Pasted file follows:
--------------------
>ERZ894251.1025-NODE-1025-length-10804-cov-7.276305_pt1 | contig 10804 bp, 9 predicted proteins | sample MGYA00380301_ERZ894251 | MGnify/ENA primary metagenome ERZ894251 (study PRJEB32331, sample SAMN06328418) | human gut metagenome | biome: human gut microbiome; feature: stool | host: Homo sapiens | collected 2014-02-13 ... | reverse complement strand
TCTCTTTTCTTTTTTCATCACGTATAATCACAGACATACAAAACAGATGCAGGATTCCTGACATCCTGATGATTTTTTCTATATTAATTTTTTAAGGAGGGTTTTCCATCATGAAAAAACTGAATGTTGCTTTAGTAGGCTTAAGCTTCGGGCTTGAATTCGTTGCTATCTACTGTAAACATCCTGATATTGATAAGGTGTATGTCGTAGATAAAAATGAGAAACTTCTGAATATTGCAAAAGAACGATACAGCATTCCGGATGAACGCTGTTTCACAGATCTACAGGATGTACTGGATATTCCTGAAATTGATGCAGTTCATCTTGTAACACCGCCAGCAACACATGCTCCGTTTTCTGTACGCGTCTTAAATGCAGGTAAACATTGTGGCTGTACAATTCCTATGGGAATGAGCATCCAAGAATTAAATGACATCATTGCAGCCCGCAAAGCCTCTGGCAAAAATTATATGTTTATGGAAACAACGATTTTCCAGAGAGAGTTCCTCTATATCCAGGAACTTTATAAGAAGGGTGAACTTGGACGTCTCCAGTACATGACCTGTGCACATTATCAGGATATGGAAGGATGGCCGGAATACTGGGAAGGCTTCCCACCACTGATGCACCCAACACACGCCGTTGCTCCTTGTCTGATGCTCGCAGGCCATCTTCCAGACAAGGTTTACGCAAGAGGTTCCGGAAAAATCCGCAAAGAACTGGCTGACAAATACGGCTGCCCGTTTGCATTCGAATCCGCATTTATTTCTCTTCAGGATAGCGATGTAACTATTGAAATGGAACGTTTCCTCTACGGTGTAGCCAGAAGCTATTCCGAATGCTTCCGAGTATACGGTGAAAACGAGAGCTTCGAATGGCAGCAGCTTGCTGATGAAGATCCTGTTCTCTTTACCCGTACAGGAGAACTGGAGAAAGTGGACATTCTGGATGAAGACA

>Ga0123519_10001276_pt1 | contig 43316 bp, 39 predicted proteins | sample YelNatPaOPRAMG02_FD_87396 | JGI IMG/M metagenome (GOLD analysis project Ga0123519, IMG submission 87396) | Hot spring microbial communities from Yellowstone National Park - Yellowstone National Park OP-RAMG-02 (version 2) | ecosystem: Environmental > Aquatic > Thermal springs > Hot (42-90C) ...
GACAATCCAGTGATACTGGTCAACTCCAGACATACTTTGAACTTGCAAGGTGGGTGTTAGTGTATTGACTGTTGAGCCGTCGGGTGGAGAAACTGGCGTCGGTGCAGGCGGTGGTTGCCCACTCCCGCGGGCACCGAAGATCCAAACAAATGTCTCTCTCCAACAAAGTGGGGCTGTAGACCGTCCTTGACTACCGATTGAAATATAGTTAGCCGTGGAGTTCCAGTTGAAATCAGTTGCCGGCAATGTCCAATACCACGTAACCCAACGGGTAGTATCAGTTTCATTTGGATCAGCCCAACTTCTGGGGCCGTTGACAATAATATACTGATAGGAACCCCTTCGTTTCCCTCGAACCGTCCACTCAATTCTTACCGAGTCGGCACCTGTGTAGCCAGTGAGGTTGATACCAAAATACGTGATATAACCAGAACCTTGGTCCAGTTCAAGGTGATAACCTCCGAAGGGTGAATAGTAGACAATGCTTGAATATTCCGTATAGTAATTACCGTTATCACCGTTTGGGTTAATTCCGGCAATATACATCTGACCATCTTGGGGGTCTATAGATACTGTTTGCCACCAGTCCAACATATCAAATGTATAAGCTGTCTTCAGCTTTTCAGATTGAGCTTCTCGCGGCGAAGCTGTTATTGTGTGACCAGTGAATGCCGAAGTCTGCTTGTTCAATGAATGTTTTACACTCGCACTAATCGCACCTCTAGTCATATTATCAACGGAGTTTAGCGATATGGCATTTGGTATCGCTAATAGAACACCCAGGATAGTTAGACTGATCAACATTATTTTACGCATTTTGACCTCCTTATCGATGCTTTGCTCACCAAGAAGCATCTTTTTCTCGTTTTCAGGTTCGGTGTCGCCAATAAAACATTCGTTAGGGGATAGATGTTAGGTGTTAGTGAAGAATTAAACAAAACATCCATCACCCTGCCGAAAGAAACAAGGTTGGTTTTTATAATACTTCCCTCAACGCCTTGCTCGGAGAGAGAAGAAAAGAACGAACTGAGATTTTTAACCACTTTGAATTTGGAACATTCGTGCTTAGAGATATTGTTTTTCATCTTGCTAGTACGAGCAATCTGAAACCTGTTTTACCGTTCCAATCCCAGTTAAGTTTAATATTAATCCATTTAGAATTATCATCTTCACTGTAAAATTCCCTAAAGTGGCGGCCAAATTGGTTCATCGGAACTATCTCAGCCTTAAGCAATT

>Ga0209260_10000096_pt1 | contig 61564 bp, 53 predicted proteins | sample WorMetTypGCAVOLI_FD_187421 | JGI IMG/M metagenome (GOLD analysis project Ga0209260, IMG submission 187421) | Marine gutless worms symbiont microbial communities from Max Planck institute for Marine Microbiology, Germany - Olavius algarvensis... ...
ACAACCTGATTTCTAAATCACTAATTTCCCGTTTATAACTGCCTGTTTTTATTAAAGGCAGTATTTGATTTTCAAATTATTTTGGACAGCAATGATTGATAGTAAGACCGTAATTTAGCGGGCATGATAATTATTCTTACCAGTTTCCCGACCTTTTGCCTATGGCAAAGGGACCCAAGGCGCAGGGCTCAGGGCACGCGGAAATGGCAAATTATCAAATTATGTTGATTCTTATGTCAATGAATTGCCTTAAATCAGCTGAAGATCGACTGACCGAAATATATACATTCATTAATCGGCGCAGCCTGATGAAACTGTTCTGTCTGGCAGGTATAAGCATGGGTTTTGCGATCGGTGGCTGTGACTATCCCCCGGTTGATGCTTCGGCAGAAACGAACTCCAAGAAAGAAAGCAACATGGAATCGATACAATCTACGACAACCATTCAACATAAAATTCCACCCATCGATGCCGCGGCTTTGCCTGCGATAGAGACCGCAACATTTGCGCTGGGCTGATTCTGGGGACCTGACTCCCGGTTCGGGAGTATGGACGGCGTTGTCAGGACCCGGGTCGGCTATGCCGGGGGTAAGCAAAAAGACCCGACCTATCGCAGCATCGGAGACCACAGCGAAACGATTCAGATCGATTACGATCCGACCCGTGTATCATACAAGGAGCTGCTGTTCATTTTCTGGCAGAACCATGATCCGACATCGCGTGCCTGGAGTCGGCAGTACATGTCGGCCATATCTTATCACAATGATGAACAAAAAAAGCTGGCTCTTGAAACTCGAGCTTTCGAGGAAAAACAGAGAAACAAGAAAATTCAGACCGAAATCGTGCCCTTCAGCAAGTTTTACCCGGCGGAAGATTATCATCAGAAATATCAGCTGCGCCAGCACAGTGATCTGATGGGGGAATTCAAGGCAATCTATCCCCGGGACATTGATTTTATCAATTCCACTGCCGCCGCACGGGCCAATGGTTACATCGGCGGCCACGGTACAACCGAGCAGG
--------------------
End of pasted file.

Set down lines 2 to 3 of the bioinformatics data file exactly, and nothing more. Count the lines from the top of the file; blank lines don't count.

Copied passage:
TCTCTTTTCTTTTTTCATCACGTATAATCACAGACATACAAAACAGATGCAGGATTCCTGACATCCTGATGATTTTTTCTATATTAATTTTTTAAGGAGGGTTTTCCATCATGAAAAAACTGAATGTTGCTTTAGTAGGCTTAAGCTTCGGGCTTGAATTCGTTGCTATCTACTGTAAACATCCTGATATTGATAAGGTGTATGTCGTAGATAAAAATGAGAAACTTCTGAATATTGCAAAAGAACGATACAGCATTCCGGATGAACGCTGTTTCACAGATCTACAGGATGTACTGGATATTCCTGAAATTGATGCAGTTCATCTTGTAACACCGCCAGCAACACATGCTCCGTTTTCTGTACGCGTCTTAAATGCAGGTAAACATTGTGGCTGTACAATTCCTATGGGAATGAGCATCCAAGAATTAAATGACATCATTGCAGCCCGCAAAGCCTCTGGCAAAAATTATATGTTTATGGAAACAACGATTTTCCAGAGAGAGTTCCTCTATATCCAGGAACTTTATAAGAAGGGTGAACTTGGACGTCTCCAGTACATGACCTGTGCACATTATCAGGATATGGAAGGATGGCCGGAATACTGGGAAGGCTTCCCACCACTGATGCACCCAACACACGCCGTTGCTCCTTGTCTGATGCTCGCAGGCCATCTTCCAGACAAGGTTTACGCAAGAGGTTCCGGAAAAATCCGCAAAGAACTGGCTGACAAATACGGCTGCCCGTTTGCATTCGAATCCGCATTTATTTCTCTTCAGGATAGCGATGTAACTATTGAAATGGAACGTTTCCTCTACGGTGTAGCCAGAAGCTATTCCGAATGCTTCCGAGTATACGGTGAAAACGAGAGCTTCGAATGGCAGCAGCTTGCTGATGAAGATCCTGTTCTCTTTACCCGTACAGGAGAACTGGAGAAAGTGGACATTCTGGATGAAGACA

>Ga0123519_10001276_pt1 | contig 43316 bp, 39 predicted proteins | sample YelNatPaOPRAMG02_FD_87396 | JGI IMG/M metagenome (GOLD analysis project Ga0123519, IMG submission 87396) | Hot spring microbial communities from Yellowstone National Park - Yellowstone National Park OP-RAMG-02 (version 2) | ecosystem: Environmental > Aquatic > Thermal springs > Hot (42-90C) ...